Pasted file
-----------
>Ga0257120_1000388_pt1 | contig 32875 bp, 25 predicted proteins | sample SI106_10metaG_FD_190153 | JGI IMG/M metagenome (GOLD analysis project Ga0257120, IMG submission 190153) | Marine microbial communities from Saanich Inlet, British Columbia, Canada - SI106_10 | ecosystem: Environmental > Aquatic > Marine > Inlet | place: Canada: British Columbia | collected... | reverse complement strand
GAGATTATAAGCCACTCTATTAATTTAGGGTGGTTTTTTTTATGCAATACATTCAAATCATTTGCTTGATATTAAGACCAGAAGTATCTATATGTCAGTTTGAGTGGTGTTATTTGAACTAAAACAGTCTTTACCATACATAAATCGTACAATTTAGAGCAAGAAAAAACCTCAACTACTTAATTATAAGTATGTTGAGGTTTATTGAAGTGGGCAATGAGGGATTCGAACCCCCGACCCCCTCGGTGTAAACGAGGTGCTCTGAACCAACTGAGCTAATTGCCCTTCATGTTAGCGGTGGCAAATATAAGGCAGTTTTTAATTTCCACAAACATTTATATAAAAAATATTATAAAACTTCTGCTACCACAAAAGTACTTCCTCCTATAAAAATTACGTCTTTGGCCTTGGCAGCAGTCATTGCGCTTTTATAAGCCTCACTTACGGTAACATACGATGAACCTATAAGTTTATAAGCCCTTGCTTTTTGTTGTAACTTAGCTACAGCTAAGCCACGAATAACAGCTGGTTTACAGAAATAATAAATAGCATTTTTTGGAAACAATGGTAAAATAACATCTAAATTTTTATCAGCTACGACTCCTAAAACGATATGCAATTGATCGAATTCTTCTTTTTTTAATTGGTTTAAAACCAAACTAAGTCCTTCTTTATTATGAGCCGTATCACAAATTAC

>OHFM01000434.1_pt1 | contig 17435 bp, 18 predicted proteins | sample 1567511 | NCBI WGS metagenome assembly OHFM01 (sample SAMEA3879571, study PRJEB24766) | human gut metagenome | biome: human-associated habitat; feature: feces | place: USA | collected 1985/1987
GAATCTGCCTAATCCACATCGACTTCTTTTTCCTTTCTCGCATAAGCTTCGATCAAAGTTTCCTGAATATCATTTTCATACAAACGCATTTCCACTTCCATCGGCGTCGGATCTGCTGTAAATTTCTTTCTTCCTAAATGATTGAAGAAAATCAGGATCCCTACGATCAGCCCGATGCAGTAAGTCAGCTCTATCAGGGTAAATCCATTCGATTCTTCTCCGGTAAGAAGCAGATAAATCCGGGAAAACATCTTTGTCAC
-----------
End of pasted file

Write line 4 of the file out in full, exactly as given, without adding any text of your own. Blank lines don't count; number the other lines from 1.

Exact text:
GAATCTGCCTAATCCACATCGACTTCTTTTTCCTTTCTCGCATAAGCTTCGATCAAAGTTTCCTGAATATCATTTTCATACAAACGCATTTCCACTTCCATCGGCGTCGGATCTGCTGTAAATTTCTTTCTTCCTAAATGATTGAAGAAAATCAGGATCCCTACGATCAGCCCGATGCAGTAAGTCAGCTCTATCAGGGTAAATCCATTCGATTCTTCTCCGGTAAGAAGCAGATAAATCCGGGAAAACATCTTTGTCAC